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Oh God.


Gasp. And I thought kaymak or clotted cream was the food of the gods...!


This is so incredibly interesting. I have to try koymak. I will be making it soon, I'm so excited!

Eurasian Sensation

Wonderful. I think reading your description of koymak is the clincher that ensures I go to Turkey one day.

..."their windows displaying mammoth wheels of emmenthal-like gravyer"

"Gravyer" is I believe actually derived from "gruyere", as with the Greek "graviera" cheese.


Oh wow, that sounds too good! I would love to try this kind of thing but have no idea when or if I'd ever come across it. *sign*


Ptipois: Ha! That's just about what I said with my first bite.

Ling -- I would still go with kaymak first. But this was great.

Magda - let us know how it goes.

Eurasian Sensation -- you're right, but the cheese is emmenthal-ish rather than gruyere-ish. Not really sure why.

Andrea, you can make a reasonable kaymak substitute by combining mascaropone with heavy whipping cream. (Yes, it's that rich). Kaymak's consistency goes from pourable to thick as cold mascarpone. For this recipe I'd go with a thick but pourable consistency.

thyme (sarah)

Wowsers. I am just trying to imagine what biting into that piece of bread with that köymak slathered on top. I really just can't imagine the richness of it. Love the photo of the milking of the cow...great angle! Always great stories. I love seeing Turkey through your blog. I'm still planning our trip to Istanbul! We're thinking March...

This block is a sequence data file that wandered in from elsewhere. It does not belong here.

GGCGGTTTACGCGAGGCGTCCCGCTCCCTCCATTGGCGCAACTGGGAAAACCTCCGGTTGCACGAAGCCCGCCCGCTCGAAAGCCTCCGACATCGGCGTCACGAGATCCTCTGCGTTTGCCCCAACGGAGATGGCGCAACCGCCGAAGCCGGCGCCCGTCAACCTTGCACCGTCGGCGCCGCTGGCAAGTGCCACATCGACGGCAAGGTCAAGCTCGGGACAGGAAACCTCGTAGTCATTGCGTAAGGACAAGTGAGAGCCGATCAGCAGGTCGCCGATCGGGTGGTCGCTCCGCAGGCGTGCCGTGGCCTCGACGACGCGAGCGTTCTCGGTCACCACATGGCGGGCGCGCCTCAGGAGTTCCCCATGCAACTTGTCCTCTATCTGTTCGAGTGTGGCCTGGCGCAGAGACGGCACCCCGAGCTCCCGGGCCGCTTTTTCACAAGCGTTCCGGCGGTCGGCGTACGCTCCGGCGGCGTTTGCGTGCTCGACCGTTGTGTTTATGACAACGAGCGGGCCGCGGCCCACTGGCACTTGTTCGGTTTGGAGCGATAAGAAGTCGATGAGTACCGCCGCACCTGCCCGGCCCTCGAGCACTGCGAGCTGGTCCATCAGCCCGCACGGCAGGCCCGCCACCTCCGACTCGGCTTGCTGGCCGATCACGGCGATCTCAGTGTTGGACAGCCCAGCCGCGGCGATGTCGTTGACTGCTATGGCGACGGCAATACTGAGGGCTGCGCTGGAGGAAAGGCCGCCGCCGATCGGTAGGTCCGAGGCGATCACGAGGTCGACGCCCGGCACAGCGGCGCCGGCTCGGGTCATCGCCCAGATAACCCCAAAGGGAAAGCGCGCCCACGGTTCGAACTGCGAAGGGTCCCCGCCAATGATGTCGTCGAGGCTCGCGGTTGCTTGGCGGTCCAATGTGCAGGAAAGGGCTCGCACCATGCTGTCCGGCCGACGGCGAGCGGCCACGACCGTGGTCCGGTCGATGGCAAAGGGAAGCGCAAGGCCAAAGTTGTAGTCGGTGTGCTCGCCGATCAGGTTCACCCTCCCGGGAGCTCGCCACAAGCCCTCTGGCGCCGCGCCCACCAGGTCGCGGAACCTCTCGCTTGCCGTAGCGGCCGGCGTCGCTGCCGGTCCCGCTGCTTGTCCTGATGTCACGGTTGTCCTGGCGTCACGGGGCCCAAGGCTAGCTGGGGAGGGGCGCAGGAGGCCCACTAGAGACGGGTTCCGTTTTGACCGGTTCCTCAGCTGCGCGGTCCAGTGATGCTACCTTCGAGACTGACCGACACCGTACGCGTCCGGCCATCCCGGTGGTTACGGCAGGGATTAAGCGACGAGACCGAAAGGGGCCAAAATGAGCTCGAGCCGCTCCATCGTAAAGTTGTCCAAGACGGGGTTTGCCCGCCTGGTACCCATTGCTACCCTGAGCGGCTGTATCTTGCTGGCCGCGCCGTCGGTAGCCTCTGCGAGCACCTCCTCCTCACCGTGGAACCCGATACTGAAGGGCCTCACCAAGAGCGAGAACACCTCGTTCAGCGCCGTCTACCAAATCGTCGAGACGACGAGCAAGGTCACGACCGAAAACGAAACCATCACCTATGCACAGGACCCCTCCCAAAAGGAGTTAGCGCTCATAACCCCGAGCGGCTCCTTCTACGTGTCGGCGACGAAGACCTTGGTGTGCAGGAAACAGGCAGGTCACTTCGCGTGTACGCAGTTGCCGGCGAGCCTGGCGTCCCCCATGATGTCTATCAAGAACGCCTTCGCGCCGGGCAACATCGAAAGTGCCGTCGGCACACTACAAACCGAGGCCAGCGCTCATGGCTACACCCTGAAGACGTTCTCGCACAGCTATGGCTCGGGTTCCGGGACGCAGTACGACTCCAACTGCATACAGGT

Lisa in Toronto

Sometimes I dream of that string cheese and Turkish breakfasts. Turkish Airlines meals include quite decent olives even in economy class. OK I was coming from olive-free countries so maybe they were not so great, but they were just what i needed.


The kasar in the first pic looks a lot like the chhana or cottage cheese made in Bengali housholds. It is alse the base of the famous Bengali sweet ---rasgulla...the chhanas at home are not as yellow though. Possibly because the milk here is low on fat


Hi Kalyan - that's not kasar at the top but cecil, a sort of string cheese. It's dry and salty. It's also placed in a hide and stored for winter ... it turns blue (and acquires a roquefort-ish flavor) in the process.
Indeed, the cows in this part of Turkey produce fairly high-fat milk.


I was in Kars last week and wonder if I ended up in the same village as you. We went there as my Turkish friends were looking for a mosque, so while they were praying, I wondered around the village and the locals served me some very refreshing Ayran. Home made of course.

Also tasted the cheese in Kars as I was told it was meant to be one of a kind. Really did not pick up any distinct taste from it though. Thought it to be quite bland.


Hi Natalie -- were in many villages in Kars as well as Ardahan and Artvin provinces, so hard to say.
Most cheese sellers in Kars hold the good stuff back unless you are quite insistent. I would suspect you were given young kasar to taste. It's very mild, like the mildest cheddar, and cheese sellers tell us it's preferred by women and children (and tourists). Unless you specifically asked for eski kasar ("old" kasar) they wouldn't have given it to you just to taste.
(BTW -- those same shops selling honey will never give you the really good stuff to taste or to buy unless you are really peristent. And right now last year's best would be long sold out.)
Just ate some of our eski kasar for lunch. It's slightly dry, sharp and tangy and nutty. Really good stuff. Definately not bland.
Thanks for reading.

a malaysian in chicago

Why do they hold the really good stuff back? Don't they want to do business? I'm a little concerned about that... In general, is there any way you'd recommend to figure out whether a food shop is holding something back that one might be interested in?

And I know you're famous already, but anyhow, great blog - love the intimate, unpretentious accounts of food and the people and places they come from.

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